Elisabeth Fairchild
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Love Will Find the Way


Signet Books
ISBN #0-451-20036-5
June 2002

Meet me at the Grand Regent Hotel, her last letter had ended. So, here he was, Lieutenant James Forrester, lately of his majesty's 18th brigade Hussar, in London, striding up Bayswater Road, dodging scaffolding, piles of brick, and bricklayers with their buckets and trowels. The box in his arms grew heavier with every step. The saddlebag banged his knee. He was looking for Leinster Terrace, on his way to meet Miss Annabelle Grant.

He was in love with her, and they had never met, never spoken, not face to face. He had no idea how her voice sounded--only the cadence of her sentence structure, the careful loops and curves of her lettering, the turn of a phrase. These were as familiar to him as his own. James had read her letters time and again, night after night, a box full of them.

Annabelle, a name like music. She had been prolific in her correspondence, each folded sheet of crossed and recrossed paper a gift to him, through Archie, who could not see. He deciphered each one first for his friend, later for himself, because they were so full of life in the midst of death and the dying, so gently funny in a rough and unamusing world, so affectionate amid the anger and hatred of war.

Of course Archie talked of his Belle. Hours of ramblings, about their childhoods together, the trees they had climbed, the ponies they had ridden. James knew her hair was flaxen fair, her eyes the color of blue spruce, not quite blue, or green, or gray, but a dark blend of all of these. She had a beauty mark beside her mouth, another high on her left shoulder. Archie had wanted to discuss little else in the end.

James had no choice but to fall in love with her--the illusion of her anyway. She had been beauty in the midst of everything grim. She had been England, an icon of all that the lads yearned to live for, to return to.

And now he was returned to a city unfamiliar, quiet, and clean. It smelled of cabbage, coal dust, sausage, fresh horse dung, and, of course, the humid sewer of the Thames, fine perfume compared to the stench of gunpowder, and rotting horseflesh and septic wounds that had too long soured his nostrils.

He was, himself, unfamiliar, out of uniform, his clothes too crisp, smelling of dye, soap and starch, not sweat, horses and fear. No clink of Marmaluke sword at his hip. No spur at his heel. He still wore his Hessians, silver tassels swinging, and chalk white breeches, but no weight of silver lacing weighed upon his chest, and his hat was that of a gentleman, not a heavy fur shako with aigrette feather cockade. His stride made no music, other than a steady tapping. No jingle of silver spurs to remind him who he was. He was, in fact, a stranger to himself when he caught sight of his reflection in the windows he passed. The space he occupied, the very placement of his feet felt off balance, all wrong, foreign.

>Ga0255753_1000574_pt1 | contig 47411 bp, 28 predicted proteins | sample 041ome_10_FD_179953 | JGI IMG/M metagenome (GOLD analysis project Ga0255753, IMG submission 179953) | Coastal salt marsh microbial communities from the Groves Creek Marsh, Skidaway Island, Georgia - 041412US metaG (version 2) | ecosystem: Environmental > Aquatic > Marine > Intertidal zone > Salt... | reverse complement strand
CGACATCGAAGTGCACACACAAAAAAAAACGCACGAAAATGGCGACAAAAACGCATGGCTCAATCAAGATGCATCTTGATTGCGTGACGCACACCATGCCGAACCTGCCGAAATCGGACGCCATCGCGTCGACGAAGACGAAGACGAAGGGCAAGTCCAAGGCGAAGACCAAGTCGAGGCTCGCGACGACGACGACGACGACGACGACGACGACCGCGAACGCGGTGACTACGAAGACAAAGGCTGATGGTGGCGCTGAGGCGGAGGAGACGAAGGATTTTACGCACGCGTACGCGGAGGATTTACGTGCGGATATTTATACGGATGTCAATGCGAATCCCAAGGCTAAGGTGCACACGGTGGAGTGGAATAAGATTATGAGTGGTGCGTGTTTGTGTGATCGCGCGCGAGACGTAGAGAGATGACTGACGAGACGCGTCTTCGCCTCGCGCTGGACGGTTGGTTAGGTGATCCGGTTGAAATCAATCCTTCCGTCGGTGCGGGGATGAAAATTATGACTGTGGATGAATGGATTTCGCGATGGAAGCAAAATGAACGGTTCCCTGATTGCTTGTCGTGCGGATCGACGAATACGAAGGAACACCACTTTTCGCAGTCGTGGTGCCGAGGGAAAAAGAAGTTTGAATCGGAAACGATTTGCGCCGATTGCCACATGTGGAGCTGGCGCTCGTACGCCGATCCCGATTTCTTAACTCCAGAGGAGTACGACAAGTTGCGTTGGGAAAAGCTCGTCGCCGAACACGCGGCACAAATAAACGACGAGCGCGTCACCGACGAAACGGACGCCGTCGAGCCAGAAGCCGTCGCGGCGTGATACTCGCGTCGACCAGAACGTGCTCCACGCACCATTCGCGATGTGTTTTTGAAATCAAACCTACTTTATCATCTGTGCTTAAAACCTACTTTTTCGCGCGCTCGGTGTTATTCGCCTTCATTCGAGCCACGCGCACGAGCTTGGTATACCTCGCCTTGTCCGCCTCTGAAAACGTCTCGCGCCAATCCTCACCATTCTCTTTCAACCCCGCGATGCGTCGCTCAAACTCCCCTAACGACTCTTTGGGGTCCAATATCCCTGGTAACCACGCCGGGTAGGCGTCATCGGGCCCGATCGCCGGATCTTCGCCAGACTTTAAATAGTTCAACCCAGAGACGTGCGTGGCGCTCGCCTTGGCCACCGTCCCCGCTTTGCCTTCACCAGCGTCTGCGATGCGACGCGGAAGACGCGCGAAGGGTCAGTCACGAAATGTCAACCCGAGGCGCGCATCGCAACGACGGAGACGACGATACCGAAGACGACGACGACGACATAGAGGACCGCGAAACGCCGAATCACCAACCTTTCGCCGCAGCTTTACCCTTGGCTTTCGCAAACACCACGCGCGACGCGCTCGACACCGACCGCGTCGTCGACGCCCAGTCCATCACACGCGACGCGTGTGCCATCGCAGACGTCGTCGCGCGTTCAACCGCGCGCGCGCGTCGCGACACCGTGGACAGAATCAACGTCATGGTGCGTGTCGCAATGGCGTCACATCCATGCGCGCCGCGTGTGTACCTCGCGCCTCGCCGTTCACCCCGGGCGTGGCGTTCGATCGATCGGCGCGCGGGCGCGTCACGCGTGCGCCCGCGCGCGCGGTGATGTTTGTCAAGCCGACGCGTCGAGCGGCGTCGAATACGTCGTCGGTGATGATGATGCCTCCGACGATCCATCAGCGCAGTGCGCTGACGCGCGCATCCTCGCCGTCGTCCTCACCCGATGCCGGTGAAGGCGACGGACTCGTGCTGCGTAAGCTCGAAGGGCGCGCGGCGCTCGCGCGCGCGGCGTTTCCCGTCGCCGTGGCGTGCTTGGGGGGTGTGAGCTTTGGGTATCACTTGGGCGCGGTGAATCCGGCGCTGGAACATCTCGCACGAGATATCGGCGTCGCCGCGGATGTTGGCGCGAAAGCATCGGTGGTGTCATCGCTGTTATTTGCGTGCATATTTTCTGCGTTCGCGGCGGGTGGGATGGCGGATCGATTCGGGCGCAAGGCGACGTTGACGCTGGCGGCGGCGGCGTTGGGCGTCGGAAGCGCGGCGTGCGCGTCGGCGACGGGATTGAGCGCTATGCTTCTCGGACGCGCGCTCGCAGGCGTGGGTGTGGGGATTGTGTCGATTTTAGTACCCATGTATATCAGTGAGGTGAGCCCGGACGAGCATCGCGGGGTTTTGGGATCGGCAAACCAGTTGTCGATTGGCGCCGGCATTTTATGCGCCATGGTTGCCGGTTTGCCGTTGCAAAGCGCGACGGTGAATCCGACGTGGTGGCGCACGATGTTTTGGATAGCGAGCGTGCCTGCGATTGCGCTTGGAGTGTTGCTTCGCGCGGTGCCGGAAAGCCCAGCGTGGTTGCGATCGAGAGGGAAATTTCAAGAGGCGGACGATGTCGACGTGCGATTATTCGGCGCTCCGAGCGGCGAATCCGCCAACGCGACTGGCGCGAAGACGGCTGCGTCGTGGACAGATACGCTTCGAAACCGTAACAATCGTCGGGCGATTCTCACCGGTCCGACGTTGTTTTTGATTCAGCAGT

Who was he, if not a Lieutenant for the 18th Brigade? What goal had he now that his fighting days were done? He had only one thought in mind at present, that of finally meeting Annabelle Grant, his reason for staying alive.

He had imagined many times their meeting. He had dreamt of it, of a shadowy, fair haired figure with a beauty mark beside her mouth, who fell upon his chest and wept upon his shoulder. He had held countless imagined conversations with Annabelle Grant.

Meet me at the Grand Regent, her last letter had ended. How those words had made his heart leap! But now that he was here, standing in the shadow of the bow fronted house across the street from the hotel, it struck him that he was in love with illusion, an illusion he had clung to too desperately, an illusion that was about to be shattered.

He took a deep breath, ready for the plunge, and hitching the saddlebag a little tighter stepped across the street.

The doors of the hotel opened, as if to welcome him, but no, a calvacade of people were leaving: a gentleman on a stretcher, a woman at his side, grasping his hand as they went, mumuring something comforting.

At the bottom of the steps, right there on the walkway, the gentleman proved himself not completely disabled in pulling the woman closer. He kissed her, much to the amusement of his stretcher bearers, who made noises of mock disapproval and ribald remarks.

"Nah, nah, now Mr. Mortimer. Plenty of time for that once you are married," someone said.

James smiled. Lucky fellow. Was this how it would have been for Archie?


Annabelle stood at the window of her room examining the raw, new, ever expanding London before her, the bundle of letters from Archie, in Mr. Forrester's handwriting, clasped to her breast.

Below her in the street, a cluster of people poured from the hotel. A gentleman on a stretcher, four men carrying him, another hailing a passing hack. A woman clung to the man's hand. She would have liked to cling to Archie's hand in just such a way, one last time.

The man pulled the woman close, kissing the woman, right there in the street, turning heads, giving pause to a passing horseman. Archie would have tsk tsked. He had not believed in public displays of affection.

"Too maudlin." He would have said. "Best left to a private moment."

She had never agreed. Still did not. The woman looked happy. Her face glowed with it.